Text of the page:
Set in the near-future and revolving around a young woman with extraordinary abilities, Cliff Ratza’s novel—and first of a projected series—is a cerebral fusion of science fiction, dystopian fiction, and mainstream thriller.
After her mother is killed while giving birth when a bolt of lightning strikes a house, Electra Kittner is raised by her father Jason, a scientist with the National Institute of Health, and her grandfather Doc, a semi-retired physician. As Electra grows, Jason—with two coworkers—comes closer to finding a vaccine to eradicate the Techno-Plague, a disease raging globally. The sickness causes cognitive impairment similar to Alzheimer’s and has ushered in a dark era some call the Great Dimming. People are getting collectively dumber while governments become more autocratic.
But amidst all of this, Electra is a shining star, a possible savior for the human race. The lightning has inexplicably made her a “genetic freak” not only immune to the plague, but also exponentially smarter and stronger than others. That intelligence makes her a target, and as she grows older and follows her father in trying to find a cure for the plague, she becomes entangled in a terrorist plot to weaponize the sickness as well as a grand-scale government conspiracy.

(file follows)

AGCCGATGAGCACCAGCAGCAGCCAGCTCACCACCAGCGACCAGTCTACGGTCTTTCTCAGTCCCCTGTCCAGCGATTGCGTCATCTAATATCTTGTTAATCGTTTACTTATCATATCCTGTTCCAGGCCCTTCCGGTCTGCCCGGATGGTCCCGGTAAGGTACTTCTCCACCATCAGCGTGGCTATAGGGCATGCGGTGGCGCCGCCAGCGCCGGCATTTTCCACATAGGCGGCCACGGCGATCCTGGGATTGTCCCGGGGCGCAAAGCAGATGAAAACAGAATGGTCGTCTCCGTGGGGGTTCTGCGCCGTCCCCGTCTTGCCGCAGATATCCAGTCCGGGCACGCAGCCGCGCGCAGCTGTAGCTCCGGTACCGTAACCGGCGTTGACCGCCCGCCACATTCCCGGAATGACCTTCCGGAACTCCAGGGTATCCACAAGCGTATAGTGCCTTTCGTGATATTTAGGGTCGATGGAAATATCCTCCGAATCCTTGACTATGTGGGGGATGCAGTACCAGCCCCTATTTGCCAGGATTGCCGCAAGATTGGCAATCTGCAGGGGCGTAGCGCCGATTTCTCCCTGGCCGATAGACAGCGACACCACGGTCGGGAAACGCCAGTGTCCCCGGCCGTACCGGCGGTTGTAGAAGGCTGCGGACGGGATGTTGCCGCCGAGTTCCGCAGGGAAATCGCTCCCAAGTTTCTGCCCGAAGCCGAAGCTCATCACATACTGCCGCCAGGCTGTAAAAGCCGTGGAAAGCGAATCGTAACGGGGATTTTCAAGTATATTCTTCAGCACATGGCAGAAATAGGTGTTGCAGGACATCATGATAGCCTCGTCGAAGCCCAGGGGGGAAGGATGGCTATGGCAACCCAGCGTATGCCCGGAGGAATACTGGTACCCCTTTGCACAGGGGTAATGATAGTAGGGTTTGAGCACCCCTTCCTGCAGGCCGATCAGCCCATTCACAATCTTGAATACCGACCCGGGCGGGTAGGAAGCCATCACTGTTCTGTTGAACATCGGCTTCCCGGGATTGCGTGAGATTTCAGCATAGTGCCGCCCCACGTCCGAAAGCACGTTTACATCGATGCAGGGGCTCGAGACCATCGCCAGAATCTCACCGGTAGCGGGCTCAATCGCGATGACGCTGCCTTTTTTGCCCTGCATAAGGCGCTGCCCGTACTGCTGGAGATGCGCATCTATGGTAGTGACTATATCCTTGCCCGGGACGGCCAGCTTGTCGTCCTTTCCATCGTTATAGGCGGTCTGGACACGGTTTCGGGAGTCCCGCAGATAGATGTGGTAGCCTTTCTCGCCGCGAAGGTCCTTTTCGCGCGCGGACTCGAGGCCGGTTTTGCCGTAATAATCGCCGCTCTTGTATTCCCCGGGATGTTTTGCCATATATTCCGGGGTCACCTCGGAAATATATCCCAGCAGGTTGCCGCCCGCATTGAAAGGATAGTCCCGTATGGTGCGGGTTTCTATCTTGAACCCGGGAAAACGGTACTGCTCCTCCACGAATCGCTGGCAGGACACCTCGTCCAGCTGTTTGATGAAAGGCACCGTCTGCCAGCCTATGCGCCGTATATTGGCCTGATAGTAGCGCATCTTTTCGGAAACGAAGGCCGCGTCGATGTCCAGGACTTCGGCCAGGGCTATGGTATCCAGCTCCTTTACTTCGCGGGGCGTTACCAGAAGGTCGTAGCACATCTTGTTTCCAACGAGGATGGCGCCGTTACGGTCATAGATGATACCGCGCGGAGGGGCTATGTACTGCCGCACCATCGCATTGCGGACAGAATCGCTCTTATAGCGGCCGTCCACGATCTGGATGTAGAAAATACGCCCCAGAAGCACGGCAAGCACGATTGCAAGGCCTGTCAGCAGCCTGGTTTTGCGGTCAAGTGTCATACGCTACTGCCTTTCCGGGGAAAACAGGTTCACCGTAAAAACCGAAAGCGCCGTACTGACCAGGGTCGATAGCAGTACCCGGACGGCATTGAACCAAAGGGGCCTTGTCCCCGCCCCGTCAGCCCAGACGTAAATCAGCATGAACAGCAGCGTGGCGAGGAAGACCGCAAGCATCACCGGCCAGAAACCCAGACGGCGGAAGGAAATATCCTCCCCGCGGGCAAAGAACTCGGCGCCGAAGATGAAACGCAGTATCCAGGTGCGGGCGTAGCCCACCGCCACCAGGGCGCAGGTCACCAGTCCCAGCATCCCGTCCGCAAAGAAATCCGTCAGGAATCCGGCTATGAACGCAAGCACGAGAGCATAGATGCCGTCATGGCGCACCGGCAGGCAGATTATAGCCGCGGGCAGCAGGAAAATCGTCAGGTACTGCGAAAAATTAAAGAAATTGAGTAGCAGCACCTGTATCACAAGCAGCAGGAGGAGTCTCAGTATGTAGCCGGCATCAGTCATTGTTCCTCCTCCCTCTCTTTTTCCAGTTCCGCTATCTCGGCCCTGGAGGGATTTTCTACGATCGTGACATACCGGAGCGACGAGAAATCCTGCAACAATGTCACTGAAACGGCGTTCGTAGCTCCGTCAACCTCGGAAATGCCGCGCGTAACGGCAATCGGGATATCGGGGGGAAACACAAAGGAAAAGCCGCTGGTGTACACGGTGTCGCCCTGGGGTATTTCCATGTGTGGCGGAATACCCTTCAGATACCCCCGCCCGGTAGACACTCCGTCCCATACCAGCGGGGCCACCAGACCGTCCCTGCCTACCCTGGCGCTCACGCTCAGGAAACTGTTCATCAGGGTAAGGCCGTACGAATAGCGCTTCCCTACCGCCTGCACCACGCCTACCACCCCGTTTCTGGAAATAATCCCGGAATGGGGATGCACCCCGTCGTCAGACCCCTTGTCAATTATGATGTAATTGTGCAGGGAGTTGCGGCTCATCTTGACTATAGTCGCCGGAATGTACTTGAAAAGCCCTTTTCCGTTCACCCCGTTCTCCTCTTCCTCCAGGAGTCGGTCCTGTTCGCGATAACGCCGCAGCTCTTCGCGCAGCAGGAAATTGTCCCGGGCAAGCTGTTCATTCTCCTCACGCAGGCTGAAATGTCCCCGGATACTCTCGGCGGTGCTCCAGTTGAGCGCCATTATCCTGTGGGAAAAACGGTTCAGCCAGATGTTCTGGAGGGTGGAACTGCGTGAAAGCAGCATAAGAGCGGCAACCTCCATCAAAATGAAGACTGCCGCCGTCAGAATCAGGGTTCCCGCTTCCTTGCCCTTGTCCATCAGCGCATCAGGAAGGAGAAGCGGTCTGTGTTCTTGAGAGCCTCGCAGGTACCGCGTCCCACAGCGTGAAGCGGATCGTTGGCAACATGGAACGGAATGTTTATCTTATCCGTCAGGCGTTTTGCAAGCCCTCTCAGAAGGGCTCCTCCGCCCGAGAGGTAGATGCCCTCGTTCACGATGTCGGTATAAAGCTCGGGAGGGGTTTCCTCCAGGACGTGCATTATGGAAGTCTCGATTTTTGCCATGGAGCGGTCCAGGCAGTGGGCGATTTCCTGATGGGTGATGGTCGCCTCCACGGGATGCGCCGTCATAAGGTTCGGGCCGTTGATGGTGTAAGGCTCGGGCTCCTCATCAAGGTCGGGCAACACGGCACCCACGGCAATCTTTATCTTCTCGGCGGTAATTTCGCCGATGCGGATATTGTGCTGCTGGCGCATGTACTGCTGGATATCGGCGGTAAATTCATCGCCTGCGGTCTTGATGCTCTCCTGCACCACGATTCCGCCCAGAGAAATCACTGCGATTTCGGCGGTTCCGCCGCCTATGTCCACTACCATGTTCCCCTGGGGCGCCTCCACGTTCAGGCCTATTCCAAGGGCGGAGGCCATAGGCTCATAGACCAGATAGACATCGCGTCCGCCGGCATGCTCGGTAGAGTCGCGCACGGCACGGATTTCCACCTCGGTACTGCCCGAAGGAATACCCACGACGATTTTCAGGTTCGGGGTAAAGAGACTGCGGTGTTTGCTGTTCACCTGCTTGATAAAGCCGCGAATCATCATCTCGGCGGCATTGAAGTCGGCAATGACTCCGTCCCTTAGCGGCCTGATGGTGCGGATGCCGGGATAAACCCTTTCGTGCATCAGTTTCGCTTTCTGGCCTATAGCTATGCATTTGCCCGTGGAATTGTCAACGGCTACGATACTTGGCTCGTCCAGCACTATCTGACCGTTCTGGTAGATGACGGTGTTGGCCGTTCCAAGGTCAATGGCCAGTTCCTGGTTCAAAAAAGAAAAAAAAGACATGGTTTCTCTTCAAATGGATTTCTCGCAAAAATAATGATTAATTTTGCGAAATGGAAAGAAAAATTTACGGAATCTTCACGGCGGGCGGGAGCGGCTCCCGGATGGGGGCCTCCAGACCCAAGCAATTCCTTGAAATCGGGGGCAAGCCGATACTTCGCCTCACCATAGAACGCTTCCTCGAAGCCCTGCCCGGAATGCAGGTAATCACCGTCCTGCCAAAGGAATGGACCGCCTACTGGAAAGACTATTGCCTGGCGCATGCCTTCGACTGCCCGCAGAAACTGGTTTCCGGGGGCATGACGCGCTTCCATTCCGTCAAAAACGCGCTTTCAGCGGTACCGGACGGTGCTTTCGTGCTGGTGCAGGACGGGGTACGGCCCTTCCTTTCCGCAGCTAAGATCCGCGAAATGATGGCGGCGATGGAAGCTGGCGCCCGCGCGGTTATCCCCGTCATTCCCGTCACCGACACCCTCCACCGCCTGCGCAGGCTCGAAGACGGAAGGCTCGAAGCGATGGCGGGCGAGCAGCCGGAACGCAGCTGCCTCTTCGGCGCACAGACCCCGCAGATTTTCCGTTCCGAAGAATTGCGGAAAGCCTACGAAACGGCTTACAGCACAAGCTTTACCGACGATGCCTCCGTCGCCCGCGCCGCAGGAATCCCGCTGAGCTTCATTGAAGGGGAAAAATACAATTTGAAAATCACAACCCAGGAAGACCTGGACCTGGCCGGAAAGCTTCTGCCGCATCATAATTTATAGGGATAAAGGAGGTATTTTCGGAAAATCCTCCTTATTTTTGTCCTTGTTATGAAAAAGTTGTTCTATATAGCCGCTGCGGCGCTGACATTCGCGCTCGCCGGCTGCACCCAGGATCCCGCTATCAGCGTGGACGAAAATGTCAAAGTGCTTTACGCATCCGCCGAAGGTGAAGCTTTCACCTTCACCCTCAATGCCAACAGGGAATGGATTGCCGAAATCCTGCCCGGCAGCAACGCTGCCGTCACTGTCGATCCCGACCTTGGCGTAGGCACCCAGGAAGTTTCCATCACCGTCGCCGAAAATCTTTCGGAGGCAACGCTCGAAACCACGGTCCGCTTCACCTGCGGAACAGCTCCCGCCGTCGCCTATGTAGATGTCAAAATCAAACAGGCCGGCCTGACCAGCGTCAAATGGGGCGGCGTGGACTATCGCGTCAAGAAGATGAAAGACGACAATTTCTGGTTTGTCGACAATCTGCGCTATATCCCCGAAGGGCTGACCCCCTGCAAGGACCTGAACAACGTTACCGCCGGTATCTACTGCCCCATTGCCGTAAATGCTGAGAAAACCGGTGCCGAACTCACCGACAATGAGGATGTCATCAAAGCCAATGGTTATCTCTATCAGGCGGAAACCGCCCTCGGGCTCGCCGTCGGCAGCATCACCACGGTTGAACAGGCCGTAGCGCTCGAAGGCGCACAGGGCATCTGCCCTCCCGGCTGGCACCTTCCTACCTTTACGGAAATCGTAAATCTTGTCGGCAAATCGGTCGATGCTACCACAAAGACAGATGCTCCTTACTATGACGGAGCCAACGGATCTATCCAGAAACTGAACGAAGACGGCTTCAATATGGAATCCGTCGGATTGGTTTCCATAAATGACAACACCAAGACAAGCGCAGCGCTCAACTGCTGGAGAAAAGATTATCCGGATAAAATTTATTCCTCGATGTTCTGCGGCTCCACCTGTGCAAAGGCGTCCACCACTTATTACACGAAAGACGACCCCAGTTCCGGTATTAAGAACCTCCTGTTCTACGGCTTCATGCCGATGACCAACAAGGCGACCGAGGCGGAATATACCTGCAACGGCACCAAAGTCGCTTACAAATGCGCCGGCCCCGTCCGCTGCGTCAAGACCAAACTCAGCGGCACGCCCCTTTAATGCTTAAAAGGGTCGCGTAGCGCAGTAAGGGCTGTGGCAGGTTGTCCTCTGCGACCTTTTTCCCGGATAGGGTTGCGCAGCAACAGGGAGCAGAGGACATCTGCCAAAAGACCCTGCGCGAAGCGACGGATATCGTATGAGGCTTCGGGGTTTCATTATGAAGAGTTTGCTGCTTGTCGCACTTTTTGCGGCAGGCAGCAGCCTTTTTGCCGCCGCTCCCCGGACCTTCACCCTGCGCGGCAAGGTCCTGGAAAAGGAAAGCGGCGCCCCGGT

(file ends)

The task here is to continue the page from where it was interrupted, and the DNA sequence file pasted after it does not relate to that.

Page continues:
The novel’s latter part is high energy and action-packed. Throughout, Electra’s character is pure gold. She’s fully realized, and readers will feel like they understand her intimately. Additionally, her superior intellect and body make for a rich storyline to mine.
Unfortunately, there’s a lot crowded into this narrative—some of it interesting (Electra’s mother’s poetry, discussions about religion and philosophy, etc.) and some of it unnecessary (i.e., a five-page play-by-play of a soccer game). This creates an unwieldy read with erratic pacing throughout.
Electra’s narrative potential lends much promise to future installments, provided the author can eliminate tangents that dull narrative momentum and overall intensity. In this debut of the series, readers will find satisfactions and frustrations alike.
Also available as an ebook.